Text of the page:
Oct. 18, 2010 — -- Blue Valentine, an already critically-acclaimed film generating Oscar buzz, won't be released until the end of the year, and if the MPAA gets its way, it likely won't be showing at a theatre near you.
The Motion Picture Association of America rated the rollercoaster romance NC-17, restricting audiences to adults over 17, and guaranteeing that many cinemas across the country will choose not to include the movie on their marquees.
The NC-17 rating, once known more ominously as "X," can – and will, according to the film's producers, the Weinstein Co. – be appealed. Alternatively, the film can be edited, reviewed again and given a less restrictive rating, or the filmmakers can forgo an MPAA rating and sell the film to theatres without a rating.
The MPAA won't confirm why the movie received the rating it did, but the indy romance, directed by Derek Cianfrance and staring Ryan Gosling and Michelle Williams, follows the couple's tumultuous relationship and includes a drunken sex scene in a hotel room.
"We want to express our deepest gratitude to our colleagues in the industry and in the media for their recent outpouring of support for Derek Cianfrance's 'Blue Valentine' after the film surprisingly received an NC-17 rating from the MPAA," Weinstein Co. chief Harvey Weinstein said in statement. "We are taking every possible step to contest the MPAA's decision.
"We respect the work of the MPAA and we hope, after having a chance to sit down with them, they will see that our appeal is reasonable, and the film, which is an honest and personal portrait of a relationship, would be significantly harmed by such a rating."
The MPAA replied with a statement to ABCNews.com:
"It's not our policy to comment on individual films until the rating has been accepted, and then only to state the rating and the reason for the rating.
"Every film is screened by a group of raters who are parents, who apply the standard of what the majority of American parents would rate the film. As part of the classification and ratings process, when a rating is offered every independent filmmaker has the option of accepting the rating, appealing the rating, editing the film and resubmitting it or releasing the film unrated.
Rated NC-17: Box Office Death for 'Blue Valentine'?
"If they choose to appeal the rating, the appeals board is composed of distributors, exhibitors, and industry people who will either uphold or overturn the rating."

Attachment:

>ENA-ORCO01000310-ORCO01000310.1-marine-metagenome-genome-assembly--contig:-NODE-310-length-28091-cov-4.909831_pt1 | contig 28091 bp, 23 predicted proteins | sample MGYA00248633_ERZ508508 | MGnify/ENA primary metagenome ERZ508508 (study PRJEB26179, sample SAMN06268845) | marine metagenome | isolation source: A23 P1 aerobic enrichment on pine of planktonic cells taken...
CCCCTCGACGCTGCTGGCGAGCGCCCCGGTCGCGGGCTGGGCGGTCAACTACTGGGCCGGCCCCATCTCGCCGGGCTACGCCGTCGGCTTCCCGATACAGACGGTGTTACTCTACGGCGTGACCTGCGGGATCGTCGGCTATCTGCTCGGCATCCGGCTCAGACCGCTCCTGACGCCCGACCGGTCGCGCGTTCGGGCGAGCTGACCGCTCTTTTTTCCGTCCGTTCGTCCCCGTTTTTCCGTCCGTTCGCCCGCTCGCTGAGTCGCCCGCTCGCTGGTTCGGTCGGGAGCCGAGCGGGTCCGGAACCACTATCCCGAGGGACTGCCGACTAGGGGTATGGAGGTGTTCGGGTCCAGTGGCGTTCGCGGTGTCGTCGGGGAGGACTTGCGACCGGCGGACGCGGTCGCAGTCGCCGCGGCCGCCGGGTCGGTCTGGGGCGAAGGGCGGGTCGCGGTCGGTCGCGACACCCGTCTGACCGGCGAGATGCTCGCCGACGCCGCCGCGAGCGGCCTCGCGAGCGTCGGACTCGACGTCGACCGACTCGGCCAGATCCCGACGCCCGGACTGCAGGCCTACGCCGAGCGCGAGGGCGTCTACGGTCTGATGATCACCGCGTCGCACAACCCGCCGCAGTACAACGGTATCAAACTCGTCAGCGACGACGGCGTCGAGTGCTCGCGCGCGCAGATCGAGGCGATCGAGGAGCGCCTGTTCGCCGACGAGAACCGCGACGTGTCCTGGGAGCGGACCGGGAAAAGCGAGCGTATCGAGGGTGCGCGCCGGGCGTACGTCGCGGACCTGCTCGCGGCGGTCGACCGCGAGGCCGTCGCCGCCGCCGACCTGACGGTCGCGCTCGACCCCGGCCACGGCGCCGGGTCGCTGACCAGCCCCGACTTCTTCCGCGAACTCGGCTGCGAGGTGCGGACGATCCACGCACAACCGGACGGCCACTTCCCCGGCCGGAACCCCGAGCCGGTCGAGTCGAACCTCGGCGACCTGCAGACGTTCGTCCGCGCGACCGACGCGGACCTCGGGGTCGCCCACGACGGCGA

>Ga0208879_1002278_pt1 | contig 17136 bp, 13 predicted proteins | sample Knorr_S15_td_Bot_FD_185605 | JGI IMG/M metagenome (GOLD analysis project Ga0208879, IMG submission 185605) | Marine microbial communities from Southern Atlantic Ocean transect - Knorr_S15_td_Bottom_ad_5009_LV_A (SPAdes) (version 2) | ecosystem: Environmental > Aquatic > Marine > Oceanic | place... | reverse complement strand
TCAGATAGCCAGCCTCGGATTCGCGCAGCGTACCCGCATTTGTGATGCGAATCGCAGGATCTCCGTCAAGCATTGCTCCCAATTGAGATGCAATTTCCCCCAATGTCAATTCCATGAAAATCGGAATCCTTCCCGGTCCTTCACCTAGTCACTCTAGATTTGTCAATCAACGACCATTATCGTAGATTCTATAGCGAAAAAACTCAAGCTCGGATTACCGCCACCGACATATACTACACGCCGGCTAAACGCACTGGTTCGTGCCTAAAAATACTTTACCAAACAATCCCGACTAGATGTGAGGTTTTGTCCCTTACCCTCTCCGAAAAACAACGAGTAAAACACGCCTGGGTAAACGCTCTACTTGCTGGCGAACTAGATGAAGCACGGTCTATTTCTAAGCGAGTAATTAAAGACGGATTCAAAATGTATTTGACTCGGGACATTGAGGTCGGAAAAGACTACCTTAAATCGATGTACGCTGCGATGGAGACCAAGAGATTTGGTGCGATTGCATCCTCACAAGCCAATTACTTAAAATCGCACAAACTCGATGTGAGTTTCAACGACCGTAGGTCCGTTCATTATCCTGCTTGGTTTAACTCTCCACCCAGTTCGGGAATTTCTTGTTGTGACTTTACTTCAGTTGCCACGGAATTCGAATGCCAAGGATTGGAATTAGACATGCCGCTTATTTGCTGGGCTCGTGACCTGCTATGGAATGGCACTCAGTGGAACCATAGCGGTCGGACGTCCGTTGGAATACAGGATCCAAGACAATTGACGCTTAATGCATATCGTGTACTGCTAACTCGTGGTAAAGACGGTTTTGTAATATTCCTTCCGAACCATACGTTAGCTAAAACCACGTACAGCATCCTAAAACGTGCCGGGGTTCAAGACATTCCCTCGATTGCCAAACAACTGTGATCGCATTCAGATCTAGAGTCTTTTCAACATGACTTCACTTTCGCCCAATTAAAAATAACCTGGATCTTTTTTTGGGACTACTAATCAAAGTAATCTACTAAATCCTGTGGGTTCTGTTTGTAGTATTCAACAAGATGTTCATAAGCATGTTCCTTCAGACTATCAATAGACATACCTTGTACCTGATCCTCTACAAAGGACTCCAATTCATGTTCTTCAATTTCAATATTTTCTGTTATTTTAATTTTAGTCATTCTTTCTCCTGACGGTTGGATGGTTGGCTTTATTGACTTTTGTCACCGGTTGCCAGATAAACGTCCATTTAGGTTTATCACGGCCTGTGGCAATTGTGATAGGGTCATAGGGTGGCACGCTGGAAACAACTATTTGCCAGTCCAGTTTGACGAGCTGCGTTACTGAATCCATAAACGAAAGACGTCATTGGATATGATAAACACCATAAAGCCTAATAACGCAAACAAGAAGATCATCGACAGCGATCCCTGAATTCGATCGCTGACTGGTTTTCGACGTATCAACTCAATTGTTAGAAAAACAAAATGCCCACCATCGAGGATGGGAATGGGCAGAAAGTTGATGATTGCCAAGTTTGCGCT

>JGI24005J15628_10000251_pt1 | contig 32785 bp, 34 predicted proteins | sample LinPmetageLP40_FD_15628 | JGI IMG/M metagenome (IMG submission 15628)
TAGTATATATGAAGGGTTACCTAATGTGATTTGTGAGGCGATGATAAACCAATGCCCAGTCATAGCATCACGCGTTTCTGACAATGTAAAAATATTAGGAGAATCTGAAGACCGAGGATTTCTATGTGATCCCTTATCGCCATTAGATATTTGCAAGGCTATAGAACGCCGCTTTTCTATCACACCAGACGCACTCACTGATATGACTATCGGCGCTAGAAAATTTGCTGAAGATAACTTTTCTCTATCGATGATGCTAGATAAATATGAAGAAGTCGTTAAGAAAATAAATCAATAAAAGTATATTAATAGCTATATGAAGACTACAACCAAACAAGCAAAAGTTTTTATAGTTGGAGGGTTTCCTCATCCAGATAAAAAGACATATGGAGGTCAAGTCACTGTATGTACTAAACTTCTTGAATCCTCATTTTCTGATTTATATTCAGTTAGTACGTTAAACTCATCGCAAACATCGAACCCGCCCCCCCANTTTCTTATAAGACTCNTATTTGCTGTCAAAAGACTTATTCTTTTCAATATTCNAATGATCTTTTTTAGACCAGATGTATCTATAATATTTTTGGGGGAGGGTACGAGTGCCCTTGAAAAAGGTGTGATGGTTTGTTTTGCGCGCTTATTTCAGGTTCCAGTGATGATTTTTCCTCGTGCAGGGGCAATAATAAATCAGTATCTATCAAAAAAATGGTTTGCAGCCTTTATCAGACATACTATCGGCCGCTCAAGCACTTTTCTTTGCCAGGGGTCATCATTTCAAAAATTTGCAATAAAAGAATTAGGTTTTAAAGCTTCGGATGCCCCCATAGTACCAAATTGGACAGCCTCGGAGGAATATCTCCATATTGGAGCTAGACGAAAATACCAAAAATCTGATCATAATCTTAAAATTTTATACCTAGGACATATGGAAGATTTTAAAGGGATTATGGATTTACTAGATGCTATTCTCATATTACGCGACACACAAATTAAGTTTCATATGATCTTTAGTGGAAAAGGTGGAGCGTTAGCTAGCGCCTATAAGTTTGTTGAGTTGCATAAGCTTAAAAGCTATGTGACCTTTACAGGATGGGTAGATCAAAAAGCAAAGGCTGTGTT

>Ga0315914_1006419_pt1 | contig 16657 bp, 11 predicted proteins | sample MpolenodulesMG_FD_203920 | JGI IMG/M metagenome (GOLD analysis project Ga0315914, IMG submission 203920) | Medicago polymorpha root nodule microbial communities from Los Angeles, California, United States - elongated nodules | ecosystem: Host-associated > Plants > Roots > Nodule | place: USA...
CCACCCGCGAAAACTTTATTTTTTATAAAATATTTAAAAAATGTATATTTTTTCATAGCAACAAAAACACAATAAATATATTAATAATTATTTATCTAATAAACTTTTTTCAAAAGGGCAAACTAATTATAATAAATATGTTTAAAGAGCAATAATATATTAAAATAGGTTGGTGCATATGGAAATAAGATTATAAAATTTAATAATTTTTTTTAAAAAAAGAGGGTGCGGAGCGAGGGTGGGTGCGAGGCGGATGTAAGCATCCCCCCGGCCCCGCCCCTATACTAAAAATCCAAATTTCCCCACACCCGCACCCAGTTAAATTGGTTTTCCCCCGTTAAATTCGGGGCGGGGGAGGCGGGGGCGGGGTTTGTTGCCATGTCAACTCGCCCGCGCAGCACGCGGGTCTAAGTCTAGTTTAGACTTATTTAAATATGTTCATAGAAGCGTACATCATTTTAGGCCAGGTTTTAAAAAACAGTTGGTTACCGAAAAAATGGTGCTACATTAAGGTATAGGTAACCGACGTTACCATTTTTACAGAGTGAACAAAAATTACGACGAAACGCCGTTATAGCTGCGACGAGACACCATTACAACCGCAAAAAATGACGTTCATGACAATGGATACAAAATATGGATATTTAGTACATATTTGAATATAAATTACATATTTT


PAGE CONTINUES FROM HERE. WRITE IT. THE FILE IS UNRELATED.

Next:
While a final NC-17 rating can spell paltry sales at the box office, the whiff of a preliminary NC-17 rating – with its promise of sex and violence -- can increase interest in a movie.
In chronological order, ABC News.com presents some of the most popular films to ever earn the NC-17 rating:
Released in 1969, before NC-17 became an official MPAA rating, "Midnight Cowboy," starring Dustin Hoffman and John Voigt, became the first X-rated film to earn an Academy Award.
The film, which follows the story of a struggling male hustler and his conman friend struggling to get by in New York City, earned Oscars for Best Picture, Best Director and Best Adapted Screenplay.
The film, which includes a scene referencing gay sex, earned an X rating and opened to limited release in 1969. Following its Academy Awards coup, the MPAA revised the film's rating to R, meaning parents could accompany minors to screenings when the film was re-released in 1971.
'The Wild Bunch'
Also released in 1969, when "The Wild Bunch" hit theatres it bore the more inclusive R rating. It is often ranked among the best American movies ever made.
But in a strange twist of ratings fate, when it was rereleased in 1993 – three years after the MPAA changed its ratings protocol – it was branded with an NC-17.
The film, about a gang of outlaws in 1913 Texas, stirred controversy for its gory depictions of violence and death.
'Last Tango In Paris'
1972's romantic drama "Last Tango in Paris" starred Marlon Brando as an aging American widower who has a lengthy anonymous sexual tryst with a young Parisian woman.
The film, which ends in murder and accusations of rape, was given an X rating. ABC News's Harry Reasoner at the time called the film "pornography disguised as art."
A 1981 edited version of the film got an R rating, but when the film was rereleased in 1997 it was given an NC-17.
One of the most panned movies ever produced, 1995's "Showgirls," starring Elizabeth Berkely, received an NC-17 rating for "nudity and erotic sexuality throughout, some graphic language and sexual violence." In addition to numerous nude scenes the film also depicted drug use and a rape.
Labeled a sexploitation film, the film follows Berkely's character Nomi as she tries to become a Las Vegas showgirl. The film was so hyped, United Artists sent employees to staff movie theatres across the country to ensure underage viewers did not try to sneak into see the picture.
A small-budget art film, "The Dreamers," about an American student's sexual relationship with a French brother and sister set in 1960's Paris, earned a respectable $2.5 million in U.S. box office receipts despite its NC-17 rating.
Starring Michael Pitt and released in 2003, the film depicted incestuous relationships, threesome sex and male frontal nudity.